I’m heading to Peoria this week to hear what Caterpillar has to say about its Tier 4-Interim and -Final engine solutions. A couple of years ago, Caterpillar presented a similar event for its Interim solution that was informative and detailed. I expect more of the same this week.
But the bigger question in many fleet managers’ minds is not so much what technology will bring their machines to Tier 4-Final status, but rather what effect such engine technology will have on residual values and disposal plans.
After posting a blog addressing this question last month, I opened a discussion in our LinkedIn group. Here are some of the responses:
- Until ultra-low sulfur diesel is available worldwide, it will be difficult to sell Tier 4 machines into areas without said fuel;
- Environmental requirements will change so rapidly that Tier 4 machines will be useless in 7-10 years;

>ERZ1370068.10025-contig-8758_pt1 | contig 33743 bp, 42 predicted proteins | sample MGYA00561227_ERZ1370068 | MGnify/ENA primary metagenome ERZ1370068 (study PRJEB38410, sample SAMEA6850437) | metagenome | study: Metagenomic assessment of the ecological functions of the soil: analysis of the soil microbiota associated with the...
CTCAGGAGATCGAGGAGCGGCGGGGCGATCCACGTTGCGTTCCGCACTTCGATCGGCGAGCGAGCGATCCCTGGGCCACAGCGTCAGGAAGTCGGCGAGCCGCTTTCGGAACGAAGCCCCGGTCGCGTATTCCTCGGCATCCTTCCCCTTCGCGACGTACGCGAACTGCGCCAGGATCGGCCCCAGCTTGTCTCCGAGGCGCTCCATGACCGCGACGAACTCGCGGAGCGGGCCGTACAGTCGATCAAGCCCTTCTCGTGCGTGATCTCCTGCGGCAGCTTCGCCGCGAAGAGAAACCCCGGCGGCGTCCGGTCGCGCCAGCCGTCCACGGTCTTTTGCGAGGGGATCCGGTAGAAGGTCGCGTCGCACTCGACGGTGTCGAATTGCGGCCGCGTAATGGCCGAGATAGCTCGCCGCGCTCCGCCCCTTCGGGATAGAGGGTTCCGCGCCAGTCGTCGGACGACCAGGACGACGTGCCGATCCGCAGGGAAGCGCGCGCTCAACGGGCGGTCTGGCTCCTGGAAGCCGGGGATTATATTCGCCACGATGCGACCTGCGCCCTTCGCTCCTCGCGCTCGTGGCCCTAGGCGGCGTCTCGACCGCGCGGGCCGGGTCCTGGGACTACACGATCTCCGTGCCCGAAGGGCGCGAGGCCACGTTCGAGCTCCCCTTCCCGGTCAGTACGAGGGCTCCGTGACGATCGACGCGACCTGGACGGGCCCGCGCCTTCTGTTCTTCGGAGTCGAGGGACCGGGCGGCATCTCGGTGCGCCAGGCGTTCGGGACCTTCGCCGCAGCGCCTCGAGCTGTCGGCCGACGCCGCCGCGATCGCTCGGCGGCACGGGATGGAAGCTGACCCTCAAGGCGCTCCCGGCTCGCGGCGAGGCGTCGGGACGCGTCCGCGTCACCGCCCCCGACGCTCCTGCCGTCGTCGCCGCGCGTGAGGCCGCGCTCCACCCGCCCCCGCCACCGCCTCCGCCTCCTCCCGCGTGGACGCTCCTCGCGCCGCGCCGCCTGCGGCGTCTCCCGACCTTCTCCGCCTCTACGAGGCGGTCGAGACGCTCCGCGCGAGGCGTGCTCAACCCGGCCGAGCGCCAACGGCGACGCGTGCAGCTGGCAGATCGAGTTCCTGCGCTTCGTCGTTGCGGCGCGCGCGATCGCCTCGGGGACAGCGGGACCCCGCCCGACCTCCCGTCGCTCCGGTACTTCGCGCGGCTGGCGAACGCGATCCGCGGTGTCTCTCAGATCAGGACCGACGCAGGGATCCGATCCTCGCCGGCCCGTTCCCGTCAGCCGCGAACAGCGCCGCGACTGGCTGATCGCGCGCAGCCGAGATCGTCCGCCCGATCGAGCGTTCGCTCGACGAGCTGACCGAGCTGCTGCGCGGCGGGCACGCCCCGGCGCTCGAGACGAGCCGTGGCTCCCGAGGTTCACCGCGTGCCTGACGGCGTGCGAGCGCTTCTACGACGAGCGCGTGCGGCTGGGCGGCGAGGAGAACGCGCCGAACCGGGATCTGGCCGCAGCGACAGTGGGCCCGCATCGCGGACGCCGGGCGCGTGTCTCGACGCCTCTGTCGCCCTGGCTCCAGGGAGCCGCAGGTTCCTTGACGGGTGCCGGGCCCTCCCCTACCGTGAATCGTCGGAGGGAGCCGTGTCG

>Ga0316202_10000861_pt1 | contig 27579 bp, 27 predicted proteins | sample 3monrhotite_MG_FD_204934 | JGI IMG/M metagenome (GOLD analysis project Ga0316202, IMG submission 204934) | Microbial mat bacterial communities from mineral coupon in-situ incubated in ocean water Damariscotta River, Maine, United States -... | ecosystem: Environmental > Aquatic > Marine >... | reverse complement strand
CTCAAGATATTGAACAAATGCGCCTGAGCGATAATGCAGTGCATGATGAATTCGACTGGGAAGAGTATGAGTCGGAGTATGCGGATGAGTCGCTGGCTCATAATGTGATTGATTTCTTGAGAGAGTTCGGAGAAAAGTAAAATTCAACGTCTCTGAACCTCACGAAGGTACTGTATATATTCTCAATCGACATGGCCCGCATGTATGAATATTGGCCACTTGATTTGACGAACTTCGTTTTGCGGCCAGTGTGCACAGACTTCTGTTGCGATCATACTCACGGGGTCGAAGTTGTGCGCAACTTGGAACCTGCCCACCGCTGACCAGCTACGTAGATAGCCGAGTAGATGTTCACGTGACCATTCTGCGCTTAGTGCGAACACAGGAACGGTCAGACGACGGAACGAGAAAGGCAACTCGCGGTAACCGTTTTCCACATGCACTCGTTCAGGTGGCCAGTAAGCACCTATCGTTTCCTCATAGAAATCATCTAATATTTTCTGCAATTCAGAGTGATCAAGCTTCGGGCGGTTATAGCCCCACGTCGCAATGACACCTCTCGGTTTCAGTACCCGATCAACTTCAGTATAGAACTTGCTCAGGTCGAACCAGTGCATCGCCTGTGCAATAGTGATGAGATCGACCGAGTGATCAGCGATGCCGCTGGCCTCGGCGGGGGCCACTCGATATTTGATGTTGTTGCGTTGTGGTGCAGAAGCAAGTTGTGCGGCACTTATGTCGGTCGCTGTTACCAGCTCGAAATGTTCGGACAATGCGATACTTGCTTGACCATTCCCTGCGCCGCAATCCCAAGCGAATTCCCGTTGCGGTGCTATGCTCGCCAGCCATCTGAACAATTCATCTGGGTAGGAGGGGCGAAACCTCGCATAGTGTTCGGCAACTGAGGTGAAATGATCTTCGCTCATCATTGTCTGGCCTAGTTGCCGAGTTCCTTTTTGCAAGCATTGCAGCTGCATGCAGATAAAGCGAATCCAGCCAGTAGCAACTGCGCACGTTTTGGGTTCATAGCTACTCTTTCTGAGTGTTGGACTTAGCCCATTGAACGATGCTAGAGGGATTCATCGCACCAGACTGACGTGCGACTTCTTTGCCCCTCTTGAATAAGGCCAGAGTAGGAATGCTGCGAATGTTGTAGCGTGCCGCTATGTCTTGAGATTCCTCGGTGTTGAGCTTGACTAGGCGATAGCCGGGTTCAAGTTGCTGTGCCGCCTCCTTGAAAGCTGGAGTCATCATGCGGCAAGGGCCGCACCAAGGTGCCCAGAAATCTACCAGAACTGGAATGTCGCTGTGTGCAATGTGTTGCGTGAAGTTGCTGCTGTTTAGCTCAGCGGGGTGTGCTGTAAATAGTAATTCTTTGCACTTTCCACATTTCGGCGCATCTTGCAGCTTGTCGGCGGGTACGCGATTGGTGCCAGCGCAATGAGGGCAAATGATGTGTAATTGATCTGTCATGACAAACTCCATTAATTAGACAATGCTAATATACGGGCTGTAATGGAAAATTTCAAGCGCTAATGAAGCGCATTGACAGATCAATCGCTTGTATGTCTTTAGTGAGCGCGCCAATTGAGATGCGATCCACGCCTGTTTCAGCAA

- Other engine builders will follow JCB’s lead and find ways to “de-tier” their engines for use in other countries;
After the issue of universal availability of cleaner fuel and new formulations of lubricant, equipment managers remain nervous about the life span of engine components. Professional asset managers use historical data and telematics to determine lifecycles and to track and predict costs over time. Tier 4-Interim added a lot of engine hardware that, quite frankly, hasn’t been around long enough to provide either.